Waste2Taste residual flow of asparagus used for spray-drying into powder

Less asparagus waste, more taste


The project Waste2Taste aims to reduce agricultural waste by using vegetable waste streams to generate high quality dried powders. One of the researchers of this project is Joanne Siccama from Wageningen University. She discovered that the residual flow of white asparagus is very suitable for spray-drying into powder. The aroma that ends up in asparagus soup powder is preserved much better than with traditional hot air drying.

What is now killing the taste of current soup powders is the way vegetables are processed. Manufacturers use fresh vegetables, chop them up and dry them for a long time using hot air under high temperature. The problem with this drying process is that the vegetables lose much of their aroma and flavour: these evaporate along with the moisture in the drying tunnel. To prevent this, spray drying is applied. This is a proven technique for generating powders, for example for the production of milk powder, but not yet for drying vegetables.

3.000 tons of asparagus waste

An important aspect of the Waste2Taste project is processing residual streams to prevent food waste. For this study, Siccama looked at the end of white asparagus, which are left behind after the grower cuts them to size. As a result, about 15% of the stem is lost. The back ends are discarded, or used as compost. In total, this concerns about 3.000 tons of asparagus waste per year that is available from Dutch growers and could be used.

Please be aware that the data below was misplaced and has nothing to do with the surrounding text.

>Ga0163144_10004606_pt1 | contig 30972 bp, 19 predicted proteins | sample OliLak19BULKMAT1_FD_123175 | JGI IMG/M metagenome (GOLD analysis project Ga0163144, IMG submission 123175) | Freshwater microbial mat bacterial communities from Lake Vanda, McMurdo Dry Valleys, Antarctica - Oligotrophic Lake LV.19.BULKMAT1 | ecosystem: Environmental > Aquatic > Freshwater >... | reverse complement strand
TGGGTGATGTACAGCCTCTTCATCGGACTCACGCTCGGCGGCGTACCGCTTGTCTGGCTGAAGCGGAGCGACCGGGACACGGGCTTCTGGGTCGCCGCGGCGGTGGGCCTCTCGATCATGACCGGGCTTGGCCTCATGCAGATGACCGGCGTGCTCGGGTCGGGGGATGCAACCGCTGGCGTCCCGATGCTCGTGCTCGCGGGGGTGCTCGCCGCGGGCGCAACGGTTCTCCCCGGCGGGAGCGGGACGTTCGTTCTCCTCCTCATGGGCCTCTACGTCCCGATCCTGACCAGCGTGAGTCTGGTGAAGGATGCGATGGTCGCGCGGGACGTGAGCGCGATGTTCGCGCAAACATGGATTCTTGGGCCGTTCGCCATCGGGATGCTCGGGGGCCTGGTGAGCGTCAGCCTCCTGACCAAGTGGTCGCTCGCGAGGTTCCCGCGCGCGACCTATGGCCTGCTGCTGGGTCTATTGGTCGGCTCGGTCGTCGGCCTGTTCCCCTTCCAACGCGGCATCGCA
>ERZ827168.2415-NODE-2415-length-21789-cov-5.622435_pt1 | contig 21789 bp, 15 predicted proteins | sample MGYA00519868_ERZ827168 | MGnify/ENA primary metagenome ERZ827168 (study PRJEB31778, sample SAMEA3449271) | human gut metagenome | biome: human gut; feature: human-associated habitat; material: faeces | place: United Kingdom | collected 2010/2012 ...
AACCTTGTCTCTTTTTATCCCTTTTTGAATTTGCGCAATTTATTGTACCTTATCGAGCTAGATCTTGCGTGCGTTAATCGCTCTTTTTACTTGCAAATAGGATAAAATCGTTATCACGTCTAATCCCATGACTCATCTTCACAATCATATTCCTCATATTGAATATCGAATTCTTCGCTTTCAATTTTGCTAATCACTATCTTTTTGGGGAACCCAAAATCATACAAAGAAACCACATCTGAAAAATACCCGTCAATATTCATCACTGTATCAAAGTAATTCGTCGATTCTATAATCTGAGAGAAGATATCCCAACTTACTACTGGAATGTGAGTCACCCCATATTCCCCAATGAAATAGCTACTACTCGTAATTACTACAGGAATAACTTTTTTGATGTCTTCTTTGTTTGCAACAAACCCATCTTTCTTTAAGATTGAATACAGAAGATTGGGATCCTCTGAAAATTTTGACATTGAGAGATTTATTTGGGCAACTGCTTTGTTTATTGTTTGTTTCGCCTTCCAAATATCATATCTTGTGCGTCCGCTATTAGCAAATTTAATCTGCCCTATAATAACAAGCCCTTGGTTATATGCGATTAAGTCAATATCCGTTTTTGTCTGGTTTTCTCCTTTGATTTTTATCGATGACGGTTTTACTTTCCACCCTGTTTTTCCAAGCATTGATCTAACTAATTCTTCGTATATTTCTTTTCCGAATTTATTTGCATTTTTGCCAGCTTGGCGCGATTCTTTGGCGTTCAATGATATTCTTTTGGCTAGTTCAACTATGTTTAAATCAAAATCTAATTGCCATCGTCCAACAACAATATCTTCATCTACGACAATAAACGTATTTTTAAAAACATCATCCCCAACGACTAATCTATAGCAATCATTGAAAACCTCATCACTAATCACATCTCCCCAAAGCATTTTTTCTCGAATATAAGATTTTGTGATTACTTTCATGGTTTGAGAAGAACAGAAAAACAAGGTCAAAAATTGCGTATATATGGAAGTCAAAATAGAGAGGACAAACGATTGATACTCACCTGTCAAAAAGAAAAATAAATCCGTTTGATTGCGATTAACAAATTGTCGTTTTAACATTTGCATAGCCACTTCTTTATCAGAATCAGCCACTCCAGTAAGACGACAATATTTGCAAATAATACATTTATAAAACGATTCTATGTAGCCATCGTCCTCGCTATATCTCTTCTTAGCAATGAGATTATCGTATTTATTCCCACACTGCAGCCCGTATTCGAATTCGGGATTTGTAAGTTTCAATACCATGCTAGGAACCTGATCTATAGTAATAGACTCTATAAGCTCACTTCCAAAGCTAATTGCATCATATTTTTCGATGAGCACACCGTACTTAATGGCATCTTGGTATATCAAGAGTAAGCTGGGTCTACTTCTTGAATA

Asparagus juice

To process the asparagus, a split-stream process is used to separate the juice from the fibre fraction. Then the juice is concentrated by membranes. This technique has not been used before to make soup powder. According to Siccama, concentrating via evaporation was not a good option because you will lose aromas. The somewhat thick, sticky concentrated juice that remained created a challenge to spray-dry into a powder. Therefore, maltodextrin was used as a carrier. This substance is easily soluble and reduces stickiness so a nice powder could be obtained.

A richer aroma by spray-drying

The powders were analyzed in several ways, including chemical analysis by researcher Eirini Pegiou. All the flavours were mapped by gas chromatography. This made it possible to determine what is in the juice before it enters the spray dryer and shows how many flavours the final product contains. Hardly no flavours were lost after drying.

The question: is the result actually tastier than asparagus soup made from traditional dried powder? A test panel liked Siccama’s version better. The soup has a richer asparagus aroma and more asparagus characteristics. This confirms that this method works and offers opportunities for the future.

This article previously appeared in:

Het Parool: Minder verspilling, meer aspergesmaak (in Dutch)
Food AgriBusiness: Onderzoek WUR: sproeidrogen van aspergeafval leidt tot aromatisch poeder (in Dutch)


This project is co-funded by TKI-E&I with the supplementary grant 'TKI- Toeslag' for Topconsortia for Knowledge and Innovation (TKI’s) of the Ministry of Economic Affairs and Climate Policy.